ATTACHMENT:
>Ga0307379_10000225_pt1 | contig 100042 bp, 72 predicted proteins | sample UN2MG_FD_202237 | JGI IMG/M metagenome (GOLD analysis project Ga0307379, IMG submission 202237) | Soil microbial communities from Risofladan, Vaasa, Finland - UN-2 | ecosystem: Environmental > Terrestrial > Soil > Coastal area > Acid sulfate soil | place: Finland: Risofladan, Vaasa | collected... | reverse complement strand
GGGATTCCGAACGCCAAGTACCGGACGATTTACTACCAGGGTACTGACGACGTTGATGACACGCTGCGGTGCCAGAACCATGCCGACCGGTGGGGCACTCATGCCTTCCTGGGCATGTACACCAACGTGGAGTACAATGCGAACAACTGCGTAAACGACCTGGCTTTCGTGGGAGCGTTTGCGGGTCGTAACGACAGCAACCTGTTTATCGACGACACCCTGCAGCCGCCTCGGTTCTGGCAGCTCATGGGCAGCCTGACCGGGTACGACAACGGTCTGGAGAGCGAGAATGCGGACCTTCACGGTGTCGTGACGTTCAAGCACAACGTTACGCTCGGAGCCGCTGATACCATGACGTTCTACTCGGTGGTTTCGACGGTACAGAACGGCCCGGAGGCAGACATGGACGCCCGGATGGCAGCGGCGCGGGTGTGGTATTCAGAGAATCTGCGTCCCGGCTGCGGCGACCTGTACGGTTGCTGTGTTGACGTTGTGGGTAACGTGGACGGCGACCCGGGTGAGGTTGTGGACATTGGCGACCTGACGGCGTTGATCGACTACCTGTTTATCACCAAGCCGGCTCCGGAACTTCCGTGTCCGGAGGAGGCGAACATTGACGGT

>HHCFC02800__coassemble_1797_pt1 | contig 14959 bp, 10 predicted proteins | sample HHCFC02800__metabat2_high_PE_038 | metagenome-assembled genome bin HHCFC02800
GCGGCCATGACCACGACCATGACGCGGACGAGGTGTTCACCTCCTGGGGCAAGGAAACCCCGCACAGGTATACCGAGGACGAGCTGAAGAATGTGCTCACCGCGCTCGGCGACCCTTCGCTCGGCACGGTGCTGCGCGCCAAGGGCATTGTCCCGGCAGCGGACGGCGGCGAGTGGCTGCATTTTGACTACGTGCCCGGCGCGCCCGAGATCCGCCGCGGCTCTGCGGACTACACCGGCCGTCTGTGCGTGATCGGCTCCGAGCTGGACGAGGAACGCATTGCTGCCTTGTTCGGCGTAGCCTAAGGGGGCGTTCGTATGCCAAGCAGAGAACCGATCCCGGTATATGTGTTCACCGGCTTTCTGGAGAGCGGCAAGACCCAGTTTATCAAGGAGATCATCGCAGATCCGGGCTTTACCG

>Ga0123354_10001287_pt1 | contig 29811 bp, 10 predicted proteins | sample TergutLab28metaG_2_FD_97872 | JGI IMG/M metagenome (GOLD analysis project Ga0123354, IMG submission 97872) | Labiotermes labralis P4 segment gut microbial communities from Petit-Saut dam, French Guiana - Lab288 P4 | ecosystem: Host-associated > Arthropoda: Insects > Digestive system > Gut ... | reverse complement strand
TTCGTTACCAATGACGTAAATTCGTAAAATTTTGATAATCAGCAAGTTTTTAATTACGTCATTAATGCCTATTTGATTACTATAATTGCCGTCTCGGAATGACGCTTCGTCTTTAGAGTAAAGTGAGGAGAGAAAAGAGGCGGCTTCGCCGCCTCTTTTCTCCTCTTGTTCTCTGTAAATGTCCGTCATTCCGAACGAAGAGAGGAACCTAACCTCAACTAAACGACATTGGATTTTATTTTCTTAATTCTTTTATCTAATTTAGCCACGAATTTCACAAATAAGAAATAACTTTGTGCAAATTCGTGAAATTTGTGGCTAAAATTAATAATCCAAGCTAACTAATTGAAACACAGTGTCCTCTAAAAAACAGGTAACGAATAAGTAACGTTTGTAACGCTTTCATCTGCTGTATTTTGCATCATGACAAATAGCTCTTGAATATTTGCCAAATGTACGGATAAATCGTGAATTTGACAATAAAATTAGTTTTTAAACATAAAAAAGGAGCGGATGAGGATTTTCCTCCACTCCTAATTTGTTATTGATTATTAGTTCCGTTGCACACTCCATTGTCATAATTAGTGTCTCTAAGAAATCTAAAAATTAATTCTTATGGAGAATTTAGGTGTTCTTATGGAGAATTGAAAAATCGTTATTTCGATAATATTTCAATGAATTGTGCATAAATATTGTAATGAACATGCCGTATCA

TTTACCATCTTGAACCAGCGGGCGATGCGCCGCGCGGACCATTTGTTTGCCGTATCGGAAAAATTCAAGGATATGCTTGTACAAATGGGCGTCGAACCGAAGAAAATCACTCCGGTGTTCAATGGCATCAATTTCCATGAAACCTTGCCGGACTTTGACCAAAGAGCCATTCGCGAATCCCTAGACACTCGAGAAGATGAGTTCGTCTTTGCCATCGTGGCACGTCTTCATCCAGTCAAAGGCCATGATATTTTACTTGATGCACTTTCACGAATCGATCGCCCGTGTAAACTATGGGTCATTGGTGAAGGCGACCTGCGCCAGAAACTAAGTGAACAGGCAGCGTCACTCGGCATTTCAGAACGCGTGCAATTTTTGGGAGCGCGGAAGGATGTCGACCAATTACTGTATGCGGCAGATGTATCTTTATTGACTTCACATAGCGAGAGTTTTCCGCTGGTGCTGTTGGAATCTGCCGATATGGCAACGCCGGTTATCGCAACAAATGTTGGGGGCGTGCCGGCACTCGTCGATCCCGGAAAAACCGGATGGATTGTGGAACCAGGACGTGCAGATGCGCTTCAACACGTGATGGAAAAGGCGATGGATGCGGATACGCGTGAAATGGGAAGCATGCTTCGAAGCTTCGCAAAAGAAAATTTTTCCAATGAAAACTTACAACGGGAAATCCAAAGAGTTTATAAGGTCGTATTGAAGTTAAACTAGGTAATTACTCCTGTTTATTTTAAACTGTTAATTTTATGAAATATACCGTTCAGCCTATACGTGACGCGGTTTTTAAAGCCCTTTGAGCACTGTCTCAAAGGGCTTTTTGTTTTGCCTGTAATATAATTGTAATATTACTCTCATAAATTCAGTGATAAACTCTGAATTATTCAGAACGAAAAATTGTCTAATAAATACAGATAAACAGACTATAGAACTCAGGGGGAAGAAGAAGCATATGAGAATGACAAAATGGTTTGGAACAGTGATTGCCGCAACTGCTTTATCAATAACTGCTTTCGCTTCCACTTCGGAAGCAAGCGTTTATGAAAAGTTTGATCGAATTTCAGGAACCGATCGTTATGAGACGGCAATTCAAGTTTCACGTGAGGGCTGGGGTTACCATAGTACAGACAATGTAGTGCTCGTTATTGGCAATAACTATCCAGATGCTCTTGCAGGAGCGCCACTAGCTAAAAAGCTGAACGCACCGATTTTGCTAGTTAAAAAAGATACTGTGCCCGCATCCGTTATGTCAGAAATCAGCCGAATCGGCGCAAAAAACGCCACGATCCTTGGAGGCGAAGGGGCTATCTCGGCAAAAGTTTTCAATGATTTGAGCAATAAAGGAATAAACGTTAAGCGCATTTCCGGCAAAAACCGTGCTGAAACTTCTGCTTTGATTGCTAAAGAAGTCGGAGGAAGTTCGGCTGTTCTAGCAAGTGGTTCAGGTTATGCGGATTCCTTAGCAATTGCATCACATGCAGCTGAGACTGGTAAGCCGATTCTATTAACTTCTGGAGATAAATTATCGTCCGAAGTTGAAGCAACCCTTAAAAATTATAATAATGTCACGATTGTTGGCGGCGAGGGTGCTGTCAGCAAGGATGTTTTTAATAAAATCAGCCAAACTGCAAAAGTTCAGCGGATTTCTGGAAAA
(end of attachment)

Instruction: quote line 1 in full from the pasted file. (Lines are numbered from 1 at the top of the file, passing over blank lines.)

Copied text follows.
>Ga0307379_10000225_pt1 | contig 100042 bp, 72 predicted proteins | sample UN2MG_FD_202237 | JGI IMG/M metagenome (GOLD analysis project Ga0307379, IMG submission 202237) | Soil microbial communities from Risofladan, Vaasa, Finland - UN-2 | ecosystem: Environmental > Terrestrial > Soil > Coastal area > Acid sulfate soil | place: Finland: Risofladan, Vaasa | collected... | reverse complement strand